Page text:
Journal Archive

Platinum Metals Rev., 1959, 3, (1), 19

Organic Deposits on Noble Metal Contacts

An Investigation Into Contact Contamination in Telephone Relays

  • J. C. C.

The complex effects of arcing between the surfaces of electrical contacts are now well appreciated. The local heating is intense enough to melt even the most refractory of metals and to produce pitting and general erosion; in addition it may break down traces of organic molecules in the surrounding atmosphere and give rise to numerous other side effects. In particular, the mechanism by which certain noble metal contact surfaces may be “activated” by carbon deposits derived from organic vapours has been the subject of considerable study.

More recently, a group of investigators working in the Bell Telephone Laboratories have observed that, most unexpectedly, a dark brown amorphous insulating film consistently forms on the surface of palladium contacts in telephone relays when the relays are opened and closed without interrupting an electrical circuit. In other words, this film forms in the absence of any arc or spark as a consequence only of the rubbing and rolling actions involved in repeatedly bringing the contact faces together and then separating them. The effect seems allied to that of “fretting corrosion”.

In their introduction to a description of a comprehensive programme of work carried out over the last ten years on this phenomenon H. W. Hermance and T. F. Egan write (Bell System Technical J., 1958, 37, (3), May, pp. 739–776) “This mysterious brown deposit appeared on palladium but not on silver contacts. Its occurrence was completely independent of such environmental factors as air-borne dusts and corrosive gases. Its formation required mechanical but not electrical operation of the contacts. It accumulated in the area immediately surrounding the region of contact slide. Arcing electrical discharges appeared to destroy such deposits, completely or in part.”

It was found early in the investigation that the deposits never contained more than traces of palladium and were organic in character. Microexamination of the deposits was considerably assisted by a technique which was developed in 1947 involving the transference of the deposit from the contact surfaces to a plastic replica. The contact is warmed and pressed into a clear thermoplastic sheet material such as Vinylite; when cool the resulting imprint faithfully reproduces all surface details of the contact, and foreign deposits are transferred in their original configuration to the transparent medium for micro-chemical study. The evidence of all this work pointed strongly to vapours emanating from the relay structure as the source of the frictional product, and although at first this conclusion was not in the authors’ words “easily acceptable”, subsequent experimental studies have fully confirmed it.

It was found, for instance, that new relays with carefully cleaned palladium contacts developed a brown deposit after a few hundred thousand operations when enclosed in sealed glass chambers with the contacts unwired. When, however, a special relay was constructed in which all organic components were replaced by glass in sheet or fibrous form, and the relay was then solvent extracted and outgassed by repeated baking and evacuation, no deposits at all appeared on the contacts when operated in the sealed container.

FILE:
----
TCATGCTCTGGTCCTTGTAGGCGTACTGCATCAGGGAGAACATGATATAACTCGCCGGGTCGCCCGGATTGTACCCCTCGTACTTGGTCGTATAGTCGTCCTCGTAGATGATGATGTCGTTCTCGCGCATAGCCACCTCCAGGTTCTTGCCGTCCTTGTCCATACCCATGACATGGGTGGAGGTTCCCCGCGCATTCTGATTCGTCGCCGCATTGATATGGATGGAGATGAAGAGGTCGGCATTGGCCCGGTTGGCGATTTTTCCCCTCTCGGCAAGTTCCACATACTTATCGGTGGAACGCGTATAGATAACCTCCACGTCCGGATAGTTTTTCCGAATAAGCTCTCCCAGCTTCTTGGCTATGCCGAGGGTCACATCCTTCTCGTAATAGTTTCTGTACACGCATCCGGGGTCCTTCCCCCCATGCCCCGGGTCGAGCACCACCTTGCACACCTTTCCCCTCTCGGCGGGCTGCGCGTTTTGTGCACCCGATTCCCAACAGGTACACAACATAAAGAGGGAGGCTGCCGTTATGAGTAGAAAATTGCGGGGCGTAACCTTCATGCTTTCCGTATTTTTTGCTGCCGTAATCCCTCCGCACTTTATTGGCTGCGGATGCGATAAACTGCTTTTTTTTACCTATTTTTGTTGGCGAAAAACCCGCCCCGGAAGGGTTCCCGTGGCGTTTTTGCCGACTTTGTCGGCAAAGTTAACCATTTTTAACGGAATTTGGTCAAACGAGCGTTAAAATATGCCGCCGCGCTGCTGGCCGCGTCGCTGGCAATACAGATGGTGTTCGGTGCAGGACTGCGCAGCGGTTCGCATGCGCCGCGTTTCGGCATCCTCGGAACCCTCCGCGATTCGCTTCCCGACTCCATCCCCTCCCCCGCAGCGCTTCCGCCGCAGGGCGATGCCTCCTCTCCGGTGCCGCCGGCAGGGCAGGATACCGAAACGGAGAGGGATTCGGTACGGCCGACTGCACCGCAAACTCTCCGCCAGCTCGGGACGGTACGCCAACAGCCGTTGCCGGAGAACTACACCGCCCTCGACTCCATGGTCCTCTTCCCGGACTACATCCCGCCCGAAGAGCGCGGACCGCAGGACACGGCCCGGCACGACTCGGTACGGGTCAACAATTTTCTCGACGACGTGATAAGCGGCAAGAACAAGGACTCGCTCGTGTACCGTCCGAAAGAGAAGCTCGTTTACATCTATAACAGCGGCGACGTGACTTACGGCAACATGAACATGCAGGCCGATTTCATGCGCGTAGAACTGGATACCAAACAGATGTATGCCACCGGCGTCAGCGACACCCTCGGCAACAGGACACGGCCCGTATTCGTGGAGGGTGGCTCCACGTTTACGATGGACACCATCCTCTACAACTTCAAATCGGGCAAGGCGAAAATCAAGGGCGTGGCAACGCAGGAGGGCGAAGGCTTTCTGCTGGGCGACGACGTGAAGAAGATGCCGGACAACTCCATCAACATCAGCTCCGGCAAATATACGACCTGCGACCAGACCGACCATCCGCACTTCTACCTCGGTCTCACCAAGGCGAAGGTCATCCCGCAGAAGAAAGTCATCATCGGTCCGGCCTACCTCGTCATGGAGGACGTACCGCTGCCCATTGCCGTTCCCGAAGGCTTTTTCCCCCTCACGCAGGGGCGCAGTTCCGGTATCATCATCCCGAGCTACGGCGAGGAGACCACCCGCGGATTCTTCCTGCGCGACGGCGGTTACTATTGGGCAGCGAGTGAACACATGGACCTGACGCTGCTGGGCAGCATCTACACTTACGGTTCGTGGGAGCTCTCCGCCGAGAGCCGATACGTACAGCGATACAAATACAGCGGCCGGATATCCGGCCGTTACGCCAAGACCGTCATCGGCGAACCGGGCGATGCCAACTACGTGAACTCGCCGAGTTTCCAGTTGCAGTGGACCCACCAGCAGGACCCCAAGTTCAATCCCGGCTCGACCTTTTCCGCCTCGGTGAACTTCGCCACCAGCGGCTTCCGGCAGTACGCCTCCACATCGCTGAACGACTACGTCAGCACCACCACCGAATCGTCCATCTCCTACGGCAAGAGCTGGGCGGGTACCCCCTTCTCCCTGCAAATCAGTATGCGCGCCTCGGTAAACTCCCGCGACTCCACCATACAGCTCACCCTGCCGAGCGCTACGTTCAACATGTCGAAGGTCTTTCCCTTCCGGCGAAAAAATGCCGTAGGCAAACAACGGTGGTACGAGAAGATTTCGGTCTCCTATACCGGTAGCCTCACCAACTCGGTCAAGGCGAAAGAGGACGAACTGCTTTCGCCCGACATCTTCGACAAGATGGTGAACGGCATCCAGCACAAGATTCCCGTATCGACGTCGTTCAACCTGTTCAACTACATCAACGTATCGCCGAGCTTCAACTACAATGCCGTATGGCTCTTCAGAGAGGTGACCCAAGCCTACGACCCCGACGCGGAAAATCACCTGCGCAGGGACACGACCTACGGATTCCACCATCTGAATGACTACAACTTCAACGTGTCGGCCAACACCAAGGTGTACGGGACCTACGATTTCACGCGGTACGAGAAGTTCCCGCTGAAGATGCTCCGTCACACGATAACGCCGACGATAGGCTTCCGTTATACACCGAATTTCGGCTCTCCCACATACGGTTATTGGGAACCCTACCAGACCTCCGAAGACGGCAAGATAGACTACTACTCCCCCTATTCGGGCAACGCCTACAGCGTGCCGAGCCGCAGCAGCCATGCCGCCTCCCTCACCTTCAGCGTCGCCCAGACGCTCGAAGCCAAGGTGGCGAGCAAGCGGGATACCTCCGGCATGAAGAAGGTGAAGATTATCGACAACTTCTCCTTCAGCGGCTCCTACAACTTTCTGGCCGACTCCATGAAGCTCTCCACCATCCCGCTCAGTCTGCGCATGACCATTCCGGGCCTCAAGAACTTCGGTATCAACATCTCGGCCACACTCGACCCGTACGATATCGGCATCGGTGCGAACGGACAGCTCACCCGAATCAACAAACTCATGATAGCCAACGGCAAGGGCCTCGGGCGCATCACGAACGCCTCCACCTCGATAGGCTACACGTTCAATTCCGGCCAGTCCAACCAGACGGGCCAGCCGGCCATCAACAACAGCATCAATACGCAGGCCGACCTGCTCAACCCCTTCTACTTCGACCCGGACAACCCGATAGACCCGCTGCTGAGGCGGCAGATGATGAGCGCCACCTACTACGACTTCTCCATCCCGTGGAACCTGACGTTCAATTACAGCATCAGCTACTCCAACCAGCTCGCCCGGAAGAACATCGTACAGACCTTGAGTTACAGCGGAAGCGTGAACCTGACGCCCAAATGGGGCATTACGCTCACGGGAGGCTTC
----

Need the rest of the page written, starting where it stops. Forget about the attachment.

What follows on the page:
As a final check, pieces of a phenol fibre similar to those used in a normal relay were introduced into the chamber and a deposit again appeared when the relay was operated.

One further general observation needs to be noted. It is known that closure of a relay contact involves both impact and slide. It is believed that impact plays no part in producing the deposit and it was easily shown that sliding motion alone produces the deposit at the rates observed. The springs of a relay can be adjusted so that the contacts slide over each other but never open, and in these conditions the usual brown deposit is produced.

In order to investigate in as much detail as possible the conditions which are responsible for the production of brown films, special equipment was built in which contact metals could be caused to slide over one another under carefully controlled conditions. With this equipment one new interesting feature of the phenomenon was at once disclosed. When a palladium slider was oscillated in contact with a palladium plate in air, a considerable degree of frictional wear was observed. A deep pit was worn on the plate and a voluminous pile of finely divided palladium built up at the sides. When the experiment was repeated in air saturated with benzene vapour, however, wear virtually ceased after operating for about a minute, and afterwards the organic friction product apparently provided most effective lubrication. As sliding was continued, a brown powdery pile of translucent flakes of organic material accumulated around the slide area. Calculations are given which suggest that, as the slider was oscillated over the plate, about one monolayer of benzene was converted to the solid material which constituted the organic deposit at each traverse of the slide.

Considerable efforts were made, as might be expected, to identify the nature of the solid organic material which was formed when palladium contacts were operated in benzene vapour. No solubility was found in any solvent except such strongly organic solutions as ethanolamine and pyridine and even with these solution was never complete. Chromatographic and infra-red measurements have given little conclusive evidence of the constitution of the deposits, but there is some evidence that aromatic rings are present, alkene and carbonyl groups being linked together to form long-chain molecules. Electron diffraction studies indicate an amorphous material of high molecular weight.